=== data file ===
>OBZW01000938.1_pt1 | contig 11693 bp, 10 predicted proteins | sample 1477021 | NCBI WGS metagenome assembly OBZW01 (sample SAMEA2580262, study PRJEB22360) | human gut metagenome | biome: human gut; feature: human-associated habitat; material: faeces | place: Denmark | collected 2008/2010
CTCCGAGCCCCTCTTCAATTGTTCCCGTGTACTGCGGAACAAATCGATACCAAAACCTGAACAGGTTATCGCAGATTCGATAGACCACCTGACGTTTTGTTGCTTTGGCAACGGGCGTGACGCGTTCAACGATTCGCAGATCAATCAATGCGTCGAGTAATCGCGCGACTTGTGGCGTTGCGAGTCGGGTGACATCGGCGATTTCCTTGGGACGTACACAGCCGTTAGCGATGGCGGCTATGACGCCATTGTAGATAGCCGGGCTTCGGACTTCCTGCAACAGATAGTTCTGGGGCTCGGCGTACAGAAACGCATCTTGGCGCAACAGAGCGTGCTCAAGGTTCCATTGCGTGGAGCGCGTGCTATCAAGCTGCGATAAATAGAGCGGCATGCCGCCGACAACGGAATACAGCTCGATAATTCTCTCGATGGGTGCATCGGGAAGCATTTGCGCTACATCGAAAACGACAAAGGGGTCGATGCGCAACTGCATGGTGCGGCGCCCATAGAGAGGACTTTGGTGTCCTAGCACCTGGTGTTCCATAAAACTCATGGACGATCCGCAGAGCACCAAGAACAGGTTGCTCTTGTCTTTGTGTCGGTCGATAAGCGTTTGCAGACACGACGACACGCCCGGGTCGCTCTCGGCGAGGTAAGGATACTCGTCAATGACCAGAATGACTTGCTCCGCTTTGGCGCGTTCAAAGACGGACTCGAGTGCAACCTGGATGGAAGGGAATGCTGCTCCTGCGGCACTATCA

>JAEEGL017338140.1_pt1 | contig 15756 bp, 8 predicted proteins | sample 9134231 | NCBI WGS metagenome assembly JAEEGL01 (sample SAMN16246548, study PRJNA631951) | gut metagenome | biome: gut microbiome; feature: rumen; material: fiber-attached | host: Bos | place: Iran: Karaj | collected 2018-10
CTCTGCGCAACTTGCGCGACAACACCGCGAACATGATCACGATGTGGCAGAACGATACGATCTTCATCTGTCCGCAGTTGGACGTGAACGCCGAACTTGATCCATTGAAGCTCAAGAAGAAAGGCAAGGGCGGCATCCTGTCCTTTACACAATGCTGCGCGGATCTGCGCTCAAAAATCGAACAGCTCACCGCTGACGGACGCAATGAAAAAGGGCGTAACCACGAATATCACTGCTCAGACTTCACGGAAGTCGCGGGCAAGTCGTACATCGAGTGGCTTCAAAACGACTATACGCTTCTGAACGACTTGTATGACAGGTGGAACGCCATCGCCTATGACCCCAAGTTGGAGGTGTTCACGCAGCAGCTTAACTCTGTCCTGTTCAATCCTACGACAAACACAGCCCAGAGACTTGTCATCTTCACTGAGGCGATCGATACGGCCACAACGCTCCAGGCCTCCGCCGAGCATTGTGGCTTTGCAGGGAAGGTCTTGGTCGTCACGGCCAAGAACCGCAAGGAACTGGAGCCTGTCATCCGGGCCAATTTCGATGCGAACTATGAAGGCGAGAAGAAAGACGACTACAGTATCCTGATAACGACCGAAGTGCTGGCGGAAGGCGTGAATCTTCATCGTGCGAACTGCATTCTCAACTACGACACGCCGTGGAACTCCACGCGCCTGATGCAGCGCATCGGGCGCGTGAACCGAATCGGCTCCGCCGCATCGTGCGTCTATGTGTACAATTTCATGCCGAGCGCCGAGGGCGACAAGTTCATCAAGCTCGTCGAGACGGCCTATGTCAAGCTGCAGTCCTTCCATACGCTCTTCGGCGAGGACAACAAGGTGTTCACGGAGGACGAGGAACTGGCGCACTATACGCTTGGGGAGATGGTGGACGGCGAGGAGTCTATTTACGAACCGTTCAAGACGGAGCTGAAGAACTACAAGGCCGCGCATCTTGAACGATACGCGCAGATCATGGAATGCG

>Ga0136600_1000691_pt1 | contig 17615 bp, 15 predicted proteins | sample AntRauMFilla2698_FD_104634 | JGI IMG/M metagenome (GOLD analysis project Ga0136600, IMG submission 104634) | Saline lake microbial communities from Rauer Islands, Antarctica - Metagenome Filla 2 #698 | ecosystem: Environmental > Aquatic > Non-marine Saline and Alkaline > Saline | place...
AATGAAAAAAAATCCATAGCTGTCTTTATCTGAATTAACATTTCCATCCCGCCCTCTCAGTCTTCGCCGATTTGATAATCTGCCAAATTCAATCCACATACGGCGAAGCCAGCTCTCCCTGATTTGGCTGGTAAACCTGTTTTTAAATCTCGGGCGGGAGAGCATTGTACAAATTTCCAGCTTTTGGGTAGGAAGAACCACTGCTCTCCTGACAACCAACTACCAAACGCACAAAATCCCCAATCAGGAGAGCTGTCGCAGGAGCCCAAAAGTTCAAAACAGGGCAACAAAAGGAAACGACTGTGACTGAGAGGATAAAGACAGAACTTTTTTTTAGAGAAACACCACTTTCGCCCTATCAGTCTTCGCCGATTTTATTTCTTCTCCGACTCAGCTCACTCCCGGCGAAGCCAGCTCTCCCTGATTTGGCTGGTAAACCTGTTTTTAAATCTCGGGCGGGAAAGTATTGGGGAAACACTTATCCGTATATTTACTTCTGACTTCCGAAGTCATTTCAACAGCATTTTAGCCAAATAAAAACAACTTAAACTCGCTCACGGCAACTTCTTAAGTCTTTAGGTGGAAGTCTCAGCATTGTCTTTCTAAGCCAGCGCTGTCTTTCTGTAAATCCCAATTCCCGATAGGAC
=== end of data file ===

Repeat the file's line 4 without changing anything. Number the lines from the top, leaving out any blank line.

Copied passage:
CTCTGCGCAACTTGCGCGACAACACCGCGAACATGATCACGATGTGGCAGAACGATACGATCTTCATCTGTCCGCAGTTGGACGTGAACGCCGAACTTGATCCATTGAAGCTCAAGAAGAAAGGCAAGGGCGGCATCCTGTCCTTTACACAATGCTGCGCGGATCTGCGCTCAAAAATCGAACAGCTCACCGCTGACGGACGCAATGAAAAAGGGCGTAACCACGAATATCACTGCTCAGACTTCACGGAAGTCGCGGGCAAGTCGTACATCGAGTGGCTTCAAAACGACTATACGCTTCTGAACGACTTGTATGACAGGTGGAACGCCATCGCCTATGACCCCAAGTTGGAGGTGTTCACGCAGCAGCTTAACTCTGTCCTGTTCAATCCTACGACAAACACAGCCCAGAGACTTGTCATCTTCACTGAGGCGATCGATACGGCCACAACGCTCCAGGCCTCCGCCGAGCATTGTGGCTTTGCAGGGAAGGTCTTGGTCGTCACGGCCAAGAACCGCAAGGAACTGGAGCCTGTCATCCGGGCCAATTTCGATGCGAACTATGAAGGCGAGAAGAAAGACGACTACAGTATCCTGATAACGACCGAAGTGCTGGCGGAAGGCGTGAATCTTCATCGTGCGAACTGCATTCTCAACTACGACACGCCGTGGAACTCCACGCGCCTGATGCAGCGCATCGGGCGCGTGAACCGAATCGGCTCCGCCGCATCGTGCGTCTATGTGTACAATTTCATGCCGAGCGCCGAGGGCGACAAGTTCATCAAGCTCGTCGAGACGGCCTATGTCAAGCTGCAGTCCTTCCATACGCTCTTCGGCGAGGACAACAAGGTGTTCACGGAGGACGAGGAACTGGCGCACTATACGCTTGGGGAGATGGTGGACGGCGAGGAGTCTATTTACGAACCGTTCAAGACGGAGCTGAAGAACTACAAGGCCGCGCATCTTGAACGATACGCGCAGATCATGGAATGCG